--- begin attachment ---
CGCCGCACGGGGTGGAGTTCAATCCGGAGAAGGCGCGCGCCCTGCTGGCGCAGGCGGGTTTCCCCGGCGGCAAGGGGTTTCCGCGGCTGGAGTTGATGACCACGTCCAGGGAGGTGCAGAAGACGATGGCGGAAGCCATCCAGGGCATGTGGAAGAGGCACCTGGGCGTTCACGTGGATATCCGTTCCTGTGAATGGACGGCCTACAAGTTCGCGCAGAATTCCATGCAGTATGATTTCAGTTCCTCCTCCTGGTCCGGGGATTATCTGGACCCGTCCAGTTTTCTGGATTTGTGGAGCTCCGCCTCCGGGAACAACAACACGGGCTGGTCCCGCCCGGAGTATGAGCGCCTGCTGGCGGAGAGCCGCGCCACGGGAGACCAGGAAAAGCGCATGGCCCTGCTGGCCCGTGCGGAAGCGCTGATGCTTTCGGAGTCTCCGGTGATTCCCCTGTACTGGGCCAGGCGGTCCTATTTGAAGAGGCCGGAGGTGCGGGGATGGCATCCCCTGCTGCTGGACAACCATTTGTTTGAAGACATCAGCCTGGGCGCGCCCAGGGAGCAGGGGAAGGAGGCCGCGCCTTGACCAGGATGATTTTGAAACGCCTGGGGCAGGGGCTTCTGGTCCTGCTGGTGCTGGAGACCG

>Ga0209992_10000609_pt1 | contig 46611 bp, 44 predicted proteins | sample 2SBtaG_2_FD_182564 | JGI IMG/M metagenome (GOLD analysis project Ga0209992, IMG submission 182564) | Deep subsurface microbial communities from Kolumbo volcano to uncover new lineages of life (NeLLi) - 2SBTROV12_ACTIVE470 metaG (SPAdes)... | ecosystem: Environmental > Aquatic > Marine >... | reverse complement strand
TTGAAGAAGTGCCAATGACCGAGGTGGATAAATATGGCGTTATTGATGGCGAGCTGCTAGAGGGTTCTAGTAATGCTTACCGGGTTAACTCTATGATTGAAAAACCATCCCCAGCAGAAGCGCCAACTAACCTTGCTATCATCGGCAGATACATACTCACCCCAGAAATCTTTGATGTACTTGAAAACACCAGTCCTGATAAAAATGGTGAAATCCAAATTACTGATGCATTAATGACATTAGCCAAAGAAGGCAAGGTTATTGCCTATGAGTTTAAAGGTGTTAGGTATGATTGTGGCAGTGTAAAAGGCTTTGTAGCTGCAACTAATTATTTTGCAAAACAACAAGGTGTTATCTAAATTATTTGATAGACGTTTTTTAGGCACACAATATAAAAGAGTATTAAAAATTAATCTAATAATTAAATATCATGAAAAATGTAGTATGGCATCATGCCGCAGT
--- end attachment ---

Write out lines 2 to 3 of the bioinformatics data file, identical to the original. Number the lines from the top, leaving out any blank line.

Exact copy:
>Ga0209992_10000609_pt1 | contig 46611 bp, 44 predicted proteins | sample 2SBtaG_2_FD_182564 | JGI IMG/M metagenome (GOLD analysis project Ga0209992, IMG submission 182564) | Deep subsurface microbial communities from Kolumbo volcano to uncover new lineages of life (NeLLi) - 2SBTROV12_ACTIVE470 metaG (SPAdes)... | ecosystem: Environmental > Aquatic > Marine >... | reverse complement strand
TTGAAGAAGTGCCAATGACCGAGGTGGATAAATATGGCGTTATTGATGGCGAGCTGCTAGAGGGTTCTAGTAATGCTTACCGGGTTAACTCTATGATTGAAAAACCATCCCCAGCAGAAGCGCCAACTAACCTTGCTATCATCGGCAGATACATACTCACCCCAGAAATCTTTGATGTACTTGAAAACACCAGTCCTGATAAAAATGGTGAAATCCAAATTACTGATGCATTAATGACATTAGCCAAAGAAGGCAAGGTTATTGCCTATGAGTTTAAAGGTGTTAGGTATGATTGTGGCAGTGTAAAAGGCTTTGTAGCTGCAACTAATTATTTTGCAAAACAACAAGGTGTTATCTAAATTATTTGATAGACGTTTTTTAGGCACACAATATAAAAGAGTATTAAAAATTAATCTAATAATTAAATATCATGAAAAATGTAGTATGGCATCATGCCGCAGT